Number to note: Barnes has missed the NCAA Tournament only once since 1996.

Why he’s ranked here: While it’s tough to go to the NCAA Tournament nearly every year for two decades, Texas didn’t reach its full potential under Barnes. In 17 seasons with all the resources at Texas, Barnes reached the Final Four once and never won the Big 12 tournament. The Longhorns failed to reach the Sweet 16 or even claim a share of the Big 12 title in his last seven years. Could a change of scenery do him good?

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49. Mike Anderson, Arkansas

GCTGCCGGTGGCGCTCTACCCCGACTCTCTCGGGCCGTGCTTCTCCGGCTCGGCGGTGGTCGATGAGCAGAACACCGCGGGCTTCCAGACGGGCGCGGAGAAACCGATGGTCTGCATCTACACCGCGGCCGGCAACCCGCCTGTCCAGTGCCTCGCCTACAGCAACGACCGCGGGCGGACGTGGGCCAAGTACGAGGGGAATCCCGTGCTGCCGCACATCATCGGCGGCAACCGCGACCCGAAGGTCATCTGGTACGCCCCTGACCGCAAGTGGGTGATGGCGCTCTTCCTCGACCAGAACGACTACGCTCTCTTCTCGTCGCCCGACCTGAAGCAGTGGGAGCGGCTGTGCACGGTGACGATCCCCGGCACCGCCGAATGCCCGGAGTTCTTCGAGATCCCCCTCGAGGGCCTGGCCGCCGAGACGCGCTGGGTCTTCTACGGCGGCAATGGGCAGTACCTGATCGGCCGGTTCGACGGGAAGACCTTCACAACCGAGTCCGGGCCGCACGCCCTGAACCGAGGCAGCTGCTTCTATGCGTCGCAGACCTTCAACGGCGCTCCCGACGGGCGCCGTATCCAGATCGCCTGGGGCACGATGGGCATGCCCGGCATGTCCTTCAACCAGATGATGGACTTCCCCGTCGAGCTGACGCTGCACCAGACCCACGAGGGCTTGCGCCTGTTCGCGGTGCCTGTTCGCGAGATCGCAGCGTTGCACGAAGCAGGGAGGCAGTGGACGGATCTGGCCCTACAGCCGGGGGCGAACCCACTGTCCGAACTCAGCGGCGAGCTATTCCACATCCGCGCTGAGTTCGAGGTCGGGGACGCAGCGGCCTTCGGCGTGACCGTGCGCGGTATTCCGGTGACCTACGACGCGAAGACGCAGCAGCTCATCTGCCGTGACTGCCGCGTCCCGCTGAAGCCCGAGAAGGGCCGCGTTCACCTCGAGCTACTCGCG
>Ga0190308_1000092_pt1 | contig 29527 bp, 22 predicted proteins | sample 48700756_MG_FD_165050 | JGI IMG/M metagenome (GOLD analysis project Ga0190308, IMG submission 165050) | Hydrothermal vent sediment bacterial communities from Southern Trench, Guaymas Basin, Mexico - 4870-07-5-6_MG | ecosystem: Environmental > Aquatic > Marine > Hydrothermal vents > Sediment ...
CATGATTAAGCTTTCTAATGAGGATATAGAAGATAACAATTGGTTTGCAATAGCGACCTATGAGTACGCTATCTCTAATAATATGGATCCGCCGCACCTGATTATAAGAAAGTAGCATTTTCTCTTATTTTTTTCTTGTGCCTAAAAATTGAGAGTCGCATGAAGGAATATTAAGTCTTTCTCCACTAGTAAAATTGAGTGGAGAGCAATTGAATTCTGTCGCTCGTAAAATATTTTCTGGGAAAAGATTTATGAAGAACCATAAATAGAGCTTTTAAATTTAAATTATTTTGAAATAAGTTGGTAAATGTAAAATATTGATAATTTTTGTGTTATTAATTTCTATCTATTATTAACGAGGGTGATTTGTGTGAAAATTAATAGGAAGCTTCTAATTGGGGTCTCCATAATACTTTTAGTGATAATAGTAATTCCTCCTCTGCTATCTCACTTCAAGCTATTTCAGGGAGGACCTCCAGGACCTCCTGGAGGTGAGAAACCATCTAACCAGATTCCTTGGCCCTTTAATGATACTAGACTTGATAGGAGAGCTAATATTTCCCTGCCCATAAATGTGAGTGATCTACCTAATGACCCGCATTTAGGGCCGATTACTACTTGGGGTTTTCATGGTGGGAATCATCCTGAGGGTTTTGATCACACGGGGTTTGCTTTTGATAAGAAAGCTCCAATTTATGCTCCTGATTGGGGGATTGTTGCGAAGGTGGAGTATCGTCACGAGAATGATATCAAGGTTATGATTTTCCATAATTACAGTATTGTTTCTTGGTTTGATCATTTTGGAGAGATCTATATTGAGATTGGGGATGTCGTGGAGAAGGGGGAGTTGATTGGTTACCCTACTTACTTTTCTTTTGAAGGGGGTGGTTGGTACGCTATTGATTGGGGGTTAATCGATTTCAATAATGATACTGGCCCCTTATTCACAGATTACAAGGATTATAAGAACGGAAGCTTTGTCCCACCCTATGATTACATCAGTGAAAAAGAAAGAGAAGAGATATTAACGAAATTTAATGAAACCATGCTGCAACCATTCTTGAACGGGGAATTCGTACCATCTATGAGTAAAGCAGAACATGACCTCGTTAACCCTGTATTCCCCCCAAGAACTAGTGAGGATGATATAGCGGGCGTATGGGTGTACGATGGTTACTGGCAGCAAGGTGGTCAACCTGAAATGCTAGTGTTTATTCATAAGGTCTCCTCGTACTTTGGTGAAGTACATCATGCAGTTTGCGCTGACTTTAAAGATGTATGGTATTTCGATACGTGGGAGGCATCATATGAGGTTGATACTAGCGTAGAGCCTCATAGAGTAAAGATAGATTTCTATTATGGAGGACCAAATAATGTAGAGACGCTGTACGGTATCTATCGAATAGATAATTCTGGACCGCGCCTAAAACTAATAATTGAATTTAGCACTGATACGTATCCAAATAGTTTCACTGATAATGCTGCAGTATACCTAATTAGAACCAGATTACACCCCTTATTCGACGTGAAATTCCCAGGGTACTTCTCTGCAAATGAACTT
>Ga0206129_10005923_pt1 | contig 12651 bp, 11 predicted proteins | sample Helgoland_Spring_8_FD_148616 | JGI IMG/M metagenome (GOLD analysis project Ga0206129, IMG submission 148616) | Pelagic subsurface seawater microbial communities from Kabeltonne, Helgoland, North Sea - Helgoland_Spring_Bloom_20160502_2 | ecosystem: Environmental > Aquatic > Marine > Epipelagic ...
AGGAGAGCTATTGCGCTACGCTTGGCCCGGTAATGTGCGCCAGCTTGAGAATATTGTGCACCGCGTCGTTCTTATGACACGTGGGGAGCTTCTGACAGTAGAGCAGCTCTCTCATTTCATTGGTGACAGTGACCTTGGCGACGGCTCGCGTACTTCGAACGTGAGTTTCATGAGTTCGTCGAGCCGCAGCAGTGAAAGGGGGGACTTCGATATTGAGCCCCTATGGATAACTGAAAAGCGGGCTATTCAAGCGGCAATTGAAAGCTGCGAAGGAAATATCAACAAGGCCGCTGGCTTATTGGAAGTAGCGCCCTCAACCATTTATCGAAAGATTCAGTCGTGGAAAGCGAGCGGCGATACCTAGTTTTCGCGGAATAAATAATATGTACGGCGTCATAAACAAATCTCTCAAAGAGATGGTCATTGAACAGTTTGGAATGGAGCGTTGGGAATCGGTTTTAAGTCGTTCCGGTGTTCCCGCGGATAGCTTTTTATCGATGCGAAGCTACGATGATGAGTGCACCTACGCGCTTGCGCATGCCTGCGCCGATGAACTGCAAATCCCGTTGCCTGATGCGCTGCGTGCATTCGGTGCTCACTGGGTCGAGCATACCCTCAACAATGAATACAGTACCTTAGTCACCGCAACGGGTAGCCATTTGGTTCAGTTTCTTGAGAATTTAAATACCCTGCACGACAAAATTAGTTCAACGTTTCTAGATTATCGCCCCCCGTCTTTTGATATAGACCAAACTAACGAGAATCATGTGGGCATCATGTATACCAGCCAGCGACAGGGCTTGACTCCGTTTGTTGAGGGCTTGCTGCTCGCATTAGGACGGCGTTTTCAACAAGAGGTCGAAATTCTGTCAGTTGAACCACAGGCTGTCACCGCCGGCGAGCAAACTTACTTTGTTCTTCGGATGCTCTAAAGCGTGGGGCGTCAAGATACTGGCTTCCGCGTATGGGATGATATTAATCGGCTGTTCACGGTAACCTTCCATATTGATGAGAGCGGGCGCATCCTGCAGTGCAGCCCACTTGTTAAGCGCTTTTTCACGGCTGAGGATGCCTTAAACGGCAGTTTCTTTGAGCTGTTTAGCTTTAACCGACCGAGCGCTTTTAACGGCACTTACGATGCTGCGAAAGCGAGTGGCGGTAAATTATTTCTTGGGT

Record at Arkansas: 86–48, 39–31 SEC

NCAA record: 8–7

Number to note: Anderson’s teams at UAB, Missouri and Arkansas have ranked in the top 40 in defensive turnover rate in all but one year of his career and in the top 20 11 times.

Why he’s ranked here: Arkansas steadily improved in each of Anderson’s four seasons before the Razorbacks lost to North Carolina in the round of 32 in the 2015 NCAA Tournament. He’s more or less starting from scratch this season.

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50. Cuonzo Martin, Cal

Record at Cal: 18-15, 7-11 Pac-12

NCAA record: 3-1

Number to note: In 2015, Martin signed Cal’s first McDonald’s All-Americans since 2003.

Why he’s ranked here:Cal is expecting big things with Martin adding freshmen Jaylen Brown and Ivan Rabb to a veteran team. Martin likely will coach a ranked team for the first time in his career.